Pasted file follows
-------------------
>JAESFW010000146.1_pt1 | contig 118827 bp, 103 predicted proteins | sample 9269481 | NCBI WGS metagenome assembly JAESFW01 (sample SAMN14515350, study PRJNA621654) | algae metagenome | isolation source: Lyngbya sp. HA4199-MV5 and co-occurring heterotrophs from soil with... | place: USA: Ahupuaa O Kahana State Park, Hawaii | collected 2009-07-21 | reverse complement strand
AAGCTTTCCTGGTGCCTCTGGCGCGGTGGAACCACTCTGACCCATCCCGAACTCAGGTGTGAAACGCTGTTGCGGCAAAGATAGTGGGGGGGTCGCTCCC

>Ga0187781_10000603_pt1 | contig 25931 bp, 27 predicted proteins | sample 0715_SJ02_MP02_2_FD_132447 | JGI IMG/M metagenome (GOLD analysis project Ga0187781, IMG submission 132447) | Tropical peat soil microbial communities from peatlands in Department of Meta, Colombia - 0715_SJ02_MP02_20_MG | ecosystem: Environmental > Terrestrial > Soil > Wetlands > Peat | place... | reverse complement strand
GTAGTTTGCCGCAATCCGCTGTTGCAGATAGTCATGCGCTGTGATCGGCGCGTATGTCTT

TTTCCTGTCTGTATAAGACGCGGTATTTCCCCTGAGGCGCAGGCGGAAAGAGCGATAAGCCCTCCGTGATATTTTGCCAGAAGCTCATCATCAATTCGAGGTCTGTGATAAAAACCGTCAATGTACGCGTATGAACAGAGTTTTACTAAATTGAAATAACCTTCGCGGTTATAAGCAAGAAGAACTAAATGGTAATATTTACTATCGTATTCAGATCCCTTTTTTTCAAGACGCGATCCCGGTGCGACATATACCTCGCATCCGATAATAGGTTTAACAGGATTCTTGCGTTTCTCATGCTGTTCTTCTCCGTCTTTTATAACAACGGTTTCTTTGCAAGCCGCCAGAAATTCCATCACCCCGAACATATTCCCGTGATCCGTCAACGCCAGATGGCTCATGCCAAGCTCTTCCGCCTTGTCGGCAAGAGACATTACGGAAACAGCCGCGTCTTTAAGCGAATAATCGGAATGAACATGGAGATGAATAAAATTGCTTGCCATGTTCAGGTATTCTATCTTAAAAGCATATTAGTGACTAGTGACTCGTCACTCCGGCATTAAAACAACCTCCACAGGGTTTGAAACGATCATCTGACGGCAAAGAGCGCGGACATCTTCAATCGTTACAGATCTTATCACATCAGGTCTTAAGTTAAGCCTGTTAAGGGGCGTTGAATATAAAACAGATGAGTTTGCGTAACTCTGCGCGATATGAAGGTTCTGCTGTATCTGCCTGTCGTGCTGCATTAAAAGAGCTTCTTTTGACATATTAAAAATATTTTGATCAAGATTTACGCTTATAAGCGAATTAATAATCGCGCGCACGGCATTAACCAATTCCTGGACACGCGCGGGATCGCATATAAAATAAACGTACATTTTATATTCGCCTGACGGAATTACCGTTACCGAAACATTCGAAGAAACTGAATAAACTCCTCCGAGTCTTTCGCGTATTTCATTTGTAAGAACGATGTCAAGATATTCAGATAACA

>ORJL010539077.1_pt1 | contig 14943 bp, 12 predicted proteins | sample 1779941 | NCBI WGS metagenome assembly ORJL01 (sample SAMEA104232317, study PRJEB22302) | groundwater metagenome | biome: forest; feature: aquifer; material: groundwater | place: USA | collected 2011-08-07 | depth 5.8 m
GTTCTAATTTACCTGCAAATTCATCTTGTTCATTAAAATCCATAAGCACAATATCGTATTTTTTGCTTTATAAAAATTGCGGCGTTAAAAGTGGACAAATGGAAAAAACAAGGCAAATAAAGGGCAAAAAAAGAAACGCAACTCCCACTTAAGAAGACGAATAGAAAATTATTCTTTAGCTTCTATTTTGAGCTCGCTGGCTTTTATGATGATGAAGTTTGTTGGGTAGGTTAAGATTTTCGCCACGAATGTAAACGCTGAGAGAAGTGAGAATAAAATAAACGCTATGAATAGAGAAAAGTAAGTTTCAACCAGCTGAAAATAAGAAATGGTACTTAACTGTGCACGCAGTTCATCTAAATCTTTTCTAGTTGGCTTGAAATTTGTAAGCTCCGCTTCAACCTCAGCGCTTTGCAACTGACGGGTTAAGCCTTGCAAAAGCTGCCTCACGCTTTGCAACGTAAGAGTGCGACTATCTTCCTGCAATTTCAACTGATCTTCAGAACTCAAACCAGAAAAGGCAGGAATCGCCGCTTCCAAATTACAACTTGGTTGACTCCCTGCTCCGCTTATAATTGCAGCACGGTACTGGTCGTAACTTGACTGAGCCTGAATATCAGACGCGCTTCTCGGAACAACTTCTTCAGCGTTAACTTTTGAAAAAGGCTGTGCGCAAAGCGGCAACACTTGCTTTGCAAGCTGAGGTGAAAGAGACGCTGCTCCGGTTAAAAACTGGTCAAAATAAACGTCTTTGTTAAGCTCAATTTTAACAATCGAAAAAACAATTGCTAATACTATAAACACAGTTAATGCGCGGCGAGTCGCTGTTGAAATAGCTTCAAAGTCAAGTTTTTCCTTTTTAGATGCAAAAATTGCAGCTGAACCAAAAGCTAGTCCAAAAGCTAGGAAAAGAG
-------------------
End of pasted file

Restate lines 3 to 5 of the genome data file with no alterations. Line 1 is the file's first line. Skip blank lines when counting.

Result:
>Ga0187781_10000603_pt1 | contig 25931 bp, 27 predicted proteins | sample 0715_SJ02_MP02_2_FD_132447 | JGI IMG/M metagenome (GOLD analysis project Ga0187781, IMG submission 132447) | Tropical peat soil microbial communities from peatlands in Department of Meta, Colombia - 0715_SJ02_MP02_20_MG | ecosystem: Environmental > Terrestrial > Soil > Wetlands > Peat | place... | reverse complement strand
GTAGTTTGCCGCAATCCGCTGTTGCAGATAGTCATGCGCTGTGATCGGCGCGTATGTCTT

TTTCCTGTCTGTATAAGACGCGGTATTTCCCCTGAGGCGCAGGCGGAAAGAGCGATAAGCCCTCCGTGATATTTTGCCAGAAGCTCATCATCAATTCGAGGTCTGTGATAAAAACCGTCAATGTACGCGTATGAACAGAGTTTTACTAAATTGAAATAACCTTCGCGGTTATAAGCAAGAAGAACTAAATGGTAATATTTACTATCGTATTCAGATCCCTTTTTTTCAAGACGCGATCCCGGTGCGACATATACCTCGCATCCGATAATAGGTTTAACAGGATTCTTGCGTTTCTCATGCTGTTCTTCTCCGTCTTTTATAACAACGGTTTCTTTGCAAGCCGCCAGAAATTCCATCACCCCGAACATATTCCCGTGATCCGTCAACGCCAGATGGCTCATGCCAAGCTCTTCCGCCTTGTCGGCAAGAGACATTACGGAAACAGCCGCGTCTTTAAGCGAATAATCGGAATGAACATGGAGATGAATAAAATTGCTTGCCATGTTCAGGTATTCTATCTTAAAAGCATATTAGTGACTAGTGACTCGTCACTCCGGCATTAAAACAACCTCCACAGGGTTTGAAACGATCATCTGACGGCAAAGAGCGCGGACATCTTCAATCGTTACAGATCTTATCACATCAGGTCTTAAGTTAAGCCTGTTAAGGGGCGTTGAATATAAAACAGATGAGTTTGCGTAACTCTGCGCGATATGAAGGTTCTGCTGTATCTGCCTGTCGTGCTGCATTAAAAGAGCTTCTTTTGACATATTAAAAATATTTTGATCAAGATTTACGCTTATAAGCGAATTAATAATCGCGCGCACGGCATTAACCAATTCCTGGACACGCGCGGGATCGCATATAAAATAAACGTACATTTTATATTCGCCTGACGGAATTACCGTTACCGAAACATTCGAAGAAACTGAATAAACTCCTCCGAGTCTTTCGCGTATTTCATTTGTAAGAACGATGTCAAGATATTCAGATAACA